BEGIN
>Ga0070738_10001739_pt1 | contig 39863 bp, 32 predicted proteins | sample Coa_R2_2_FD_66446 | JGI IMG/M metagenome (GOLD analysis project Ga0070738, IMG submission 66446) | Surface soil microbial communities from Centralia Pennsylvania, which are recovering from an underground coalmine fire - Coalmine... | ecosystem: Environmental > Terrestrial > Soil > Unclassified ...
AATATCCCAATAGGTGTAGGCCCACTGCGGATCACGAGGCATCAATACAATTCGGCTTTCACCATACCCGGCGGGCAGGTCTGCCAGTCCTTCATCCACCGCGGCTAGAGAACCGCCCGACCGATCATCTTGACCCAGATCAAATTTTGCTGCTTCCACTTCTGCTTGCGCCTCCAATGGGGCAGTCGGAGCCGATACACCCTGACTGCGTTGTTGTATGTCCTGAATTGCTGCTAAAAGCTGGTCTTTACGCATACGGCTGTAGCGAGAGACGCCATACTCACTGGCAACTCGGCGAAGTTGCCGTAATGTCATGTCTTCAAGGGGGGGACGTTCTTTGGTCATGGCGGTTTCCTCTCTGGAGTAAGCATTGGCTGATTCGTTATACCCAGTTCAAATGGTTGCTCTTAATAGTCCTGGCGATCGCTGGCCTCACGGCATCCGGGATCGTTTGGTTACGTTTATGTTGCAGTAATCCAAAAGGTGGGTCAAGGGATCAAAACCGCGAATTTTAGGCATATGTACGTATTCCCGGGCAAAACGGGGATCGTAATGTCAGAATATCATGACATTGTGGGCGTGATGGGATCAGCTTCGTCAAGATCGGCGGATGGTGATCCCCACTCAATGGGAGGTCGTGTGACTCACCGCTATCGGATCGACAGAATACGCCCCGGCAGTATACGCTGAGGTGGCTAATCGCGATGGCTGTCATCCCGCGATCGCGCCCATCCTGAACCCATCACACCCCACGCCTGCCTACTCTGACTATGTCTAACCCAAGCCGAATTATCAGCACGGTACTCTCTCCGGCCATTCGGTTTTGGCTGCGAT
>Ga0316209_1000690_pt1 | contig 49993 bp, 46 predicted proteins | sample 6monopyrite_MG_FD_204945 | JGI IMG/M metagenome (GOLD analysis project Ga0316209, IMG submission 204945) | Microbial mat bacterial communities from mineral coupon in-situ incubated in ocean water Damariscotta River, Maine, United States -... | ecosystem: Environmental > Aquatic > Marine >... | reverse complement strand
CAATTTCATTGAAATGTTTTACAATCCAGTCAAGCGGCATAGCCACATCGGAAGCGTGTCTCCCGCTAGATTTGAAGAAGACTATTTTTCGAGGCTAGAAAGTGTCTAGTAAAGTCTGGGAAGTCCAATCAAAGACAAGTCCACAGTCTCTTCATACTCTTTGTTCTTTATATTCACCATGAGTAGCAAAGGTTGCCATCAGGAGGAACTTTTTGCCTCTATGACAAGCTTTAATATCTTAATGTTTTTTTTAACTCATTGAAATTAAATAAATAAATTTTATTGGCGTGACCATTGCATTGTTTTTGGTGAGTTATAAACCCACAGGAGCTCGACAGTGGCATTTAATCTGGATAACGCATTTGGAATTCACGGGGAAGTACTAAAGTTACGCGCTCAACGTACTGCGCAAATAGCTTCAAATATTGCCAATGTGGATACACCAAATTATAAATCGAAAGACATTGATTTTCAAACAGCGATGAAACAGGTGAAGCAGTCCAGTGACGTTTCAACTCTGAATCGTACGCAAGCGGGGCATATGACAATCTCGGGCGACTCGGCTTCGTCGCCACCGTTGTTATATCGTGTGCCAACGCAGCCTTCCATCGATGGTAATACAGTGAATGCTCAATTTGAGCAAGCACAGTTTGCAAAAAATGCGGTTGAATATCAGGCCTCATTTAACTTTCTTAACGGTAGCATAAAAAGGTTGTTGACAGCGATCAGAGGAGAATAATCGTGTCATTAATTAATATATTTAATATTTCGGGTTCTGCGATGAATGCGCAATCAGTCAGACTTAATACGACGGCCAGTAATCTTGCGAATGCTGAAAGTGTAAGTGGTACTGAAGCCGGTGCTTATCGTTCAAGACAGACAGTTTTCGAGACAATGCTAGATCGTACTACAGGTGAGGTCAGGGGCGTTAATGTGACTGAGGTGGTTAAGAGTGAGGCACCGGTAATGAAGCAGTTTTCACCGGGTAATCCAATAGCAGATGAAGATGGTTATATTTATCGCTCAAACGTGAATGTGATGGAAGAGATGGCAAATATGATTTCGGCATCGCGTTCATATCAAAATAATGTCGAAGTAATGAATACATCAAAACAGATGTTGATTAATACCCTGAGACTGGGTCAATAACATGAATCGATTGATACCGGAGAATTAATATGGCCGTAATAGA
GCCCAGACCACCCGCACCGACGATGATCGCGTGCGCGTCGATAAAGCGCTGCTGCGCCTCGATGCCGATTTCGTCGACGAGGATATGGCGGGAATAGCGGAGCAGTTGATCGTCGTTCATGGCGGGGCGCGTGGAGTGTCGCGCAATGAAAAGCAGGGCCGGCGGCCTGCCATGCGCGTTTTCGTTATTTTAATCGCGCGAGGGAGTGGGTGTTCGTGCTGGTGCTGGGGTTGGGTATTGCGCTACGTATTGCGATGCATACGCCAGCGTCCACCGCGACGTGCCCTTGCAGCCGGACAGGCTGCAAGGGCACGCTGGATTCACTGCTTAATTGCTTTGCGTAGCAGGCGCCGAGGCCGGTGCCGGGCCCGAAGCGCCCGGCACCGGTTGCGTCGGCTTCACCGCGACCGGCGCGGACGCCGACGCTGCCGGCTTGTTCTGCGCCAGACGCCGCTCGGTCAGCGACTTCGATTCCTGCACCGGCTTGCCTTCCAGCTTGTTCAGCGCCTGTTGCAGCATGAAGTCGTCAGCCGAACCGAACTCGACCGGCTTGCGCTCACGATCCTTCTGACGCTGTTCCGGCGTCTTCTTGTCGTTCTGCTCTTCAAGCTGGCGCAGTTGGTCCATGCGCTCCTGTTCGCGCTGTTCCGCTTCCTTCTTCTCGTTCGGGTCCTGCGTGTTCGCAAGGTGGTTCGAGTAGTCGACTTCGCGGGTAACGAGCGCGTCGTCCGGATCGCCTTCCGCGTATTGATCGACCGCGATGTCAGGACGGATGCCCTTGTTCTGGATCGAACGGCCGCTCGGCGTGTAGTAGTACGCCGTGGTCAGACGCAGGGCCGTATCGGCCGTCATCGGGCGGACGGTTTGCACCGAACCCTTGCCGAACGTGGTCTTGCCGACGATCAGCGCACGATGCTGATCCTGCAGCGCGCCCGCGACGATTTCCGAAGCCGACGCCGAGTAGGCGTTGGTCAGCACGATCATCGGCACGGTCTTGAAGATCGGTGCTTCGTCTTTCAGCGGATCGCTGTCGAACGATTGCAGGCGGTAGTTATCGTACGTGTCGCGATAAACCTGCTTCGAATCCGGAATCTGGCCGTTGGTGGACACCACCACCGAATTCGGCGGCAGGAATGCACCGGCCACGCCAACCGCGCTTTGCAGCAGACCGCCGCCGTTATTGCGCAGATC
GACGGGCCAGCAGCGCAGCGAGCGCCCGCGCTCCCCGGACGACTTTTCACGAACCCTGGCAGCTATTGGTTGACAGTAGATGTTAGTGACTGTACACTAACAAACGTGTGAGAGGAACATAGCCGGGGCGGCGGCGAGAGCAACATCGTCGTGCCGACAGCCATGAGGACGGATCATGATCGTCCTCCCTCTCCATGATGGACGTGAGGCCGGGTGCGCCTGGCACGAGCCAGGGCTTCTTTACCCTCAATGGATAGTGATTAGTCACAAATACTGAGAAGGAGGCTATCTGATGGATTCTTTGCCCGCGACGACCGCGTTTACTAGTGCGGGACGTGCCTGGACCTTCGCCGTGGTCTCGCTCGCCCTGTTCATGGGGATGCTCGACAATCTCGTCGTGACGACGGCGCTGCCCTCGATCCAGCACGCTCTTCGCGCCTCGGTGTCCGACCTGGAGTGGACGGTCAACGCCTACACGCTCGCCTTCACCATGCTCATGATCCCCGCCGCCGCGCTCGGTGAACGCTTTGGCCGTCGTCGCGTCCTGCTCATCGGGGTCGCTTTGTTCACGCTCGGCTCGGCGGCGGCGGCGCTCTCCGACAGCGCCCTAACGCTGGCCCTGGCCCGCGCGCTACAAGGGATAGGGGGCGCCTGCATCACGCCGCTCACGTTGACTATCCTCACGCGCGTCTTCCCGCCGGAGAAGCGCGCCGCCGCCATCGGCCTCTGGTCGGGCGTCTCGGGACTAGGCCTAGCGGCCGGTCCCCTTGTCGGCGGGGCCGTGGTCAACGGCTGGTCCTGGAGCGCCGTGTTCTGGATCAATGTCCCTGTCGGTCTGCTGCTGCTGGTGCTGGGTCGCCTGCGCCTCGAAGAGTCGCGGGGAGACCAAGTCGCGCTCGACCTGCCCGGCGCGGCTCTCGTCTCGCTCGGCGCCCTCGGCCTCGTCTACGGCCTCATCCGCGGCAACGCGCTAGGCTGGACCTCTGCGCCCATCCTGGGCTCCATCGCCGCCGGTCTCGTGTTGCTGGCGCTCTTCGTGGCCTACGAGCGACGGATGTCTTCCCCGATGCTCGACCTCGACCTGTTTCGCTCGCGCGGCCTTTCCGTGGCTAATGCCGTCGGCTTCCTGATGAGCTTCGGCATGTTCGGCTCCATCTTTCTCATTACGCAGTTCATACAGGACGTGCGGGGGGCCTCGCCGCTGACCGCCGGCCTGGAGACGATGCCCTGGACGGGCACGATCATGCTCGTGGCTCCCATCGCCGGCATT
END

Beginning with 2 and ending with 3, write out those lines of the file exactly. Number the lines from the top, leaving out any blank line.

AATATCCCAATAGGTGTAGGCCCACTGCGGATCACGAGGCATCAATACAATTCGGCTTTCACCATACCCGGCGGGCAGGTCTGCCAGTCCTTCATCCACCGCGGCTAGAGAACCGCCCGACCGATCATCTTGACCCAGATCAAATTTTGCTGCTTCCACTTCTGCTTGCGCCTCCAATGGGGCAGTCGGAGCCGATACACCCTGACTGCGTTGTTGTATGTCCTGAATTGCTGCTAAAAGCTGGTCTTTACGCATACGGCTGTAGCGAGAGACGCCATACTCACTGGCAACTCGGCGAAGTTGCCGTAATGTCATGTCTTCAAGGGGGGGACGTTCTTTGGTCATGGCGGTTTCCTCTCTGGAGTAAGCATTGGCTGATTCGTTATACCCAGTTCAAATGGTTGCTCTTAATAGTCCTGGCGATCGCTGGCCTCACGGCATCCGGGATCGTTTGGTTACGTTTATGTTGCAGTAATCCAAAAGGTGGGTCAAGGGATCAAAACCGCGAATTTTAGGCATATGTACGTATTCCCGGGCAAAACGGGGATCGTAATGTCAGAATATCATGACATTGTGGGCGTGATGGGATCAGCTTCGTCAAGATCGGCGGATGGTGATCCCCACTCAATGGGAGGTCGTGTGACTCACCGCTATCGGATCGACAGAATACGCCCCGGCAGTATACGCTGAGGTGGCTAATCGCGATGGCTGTCATCCCGCGATCGCGCCCATCCTGAACCCATCACACCCCACGCCTGCCTACTCTGACTATGTCTAACCCAAGCCGAATTATCAGCACGGTACTCTCTCCGGCCATTCGGTTTTGGCTGCGAT
>Ga0316209_1000690_pt1 | contig 49993 bp, 46 predicted proteins | sample 6monopyrite_MG_FD_204945 | JGI IMG/M metagenome (GOLD analysis project Ga0316209, IMG submission 204945) | Microbial mat bacterial communities from mineral coupon in-situ incubated in ocean water Damariscotta River, Maine, United States -... | ecosystem: Environmental > Aquatic > Marine >... | reverse complement strand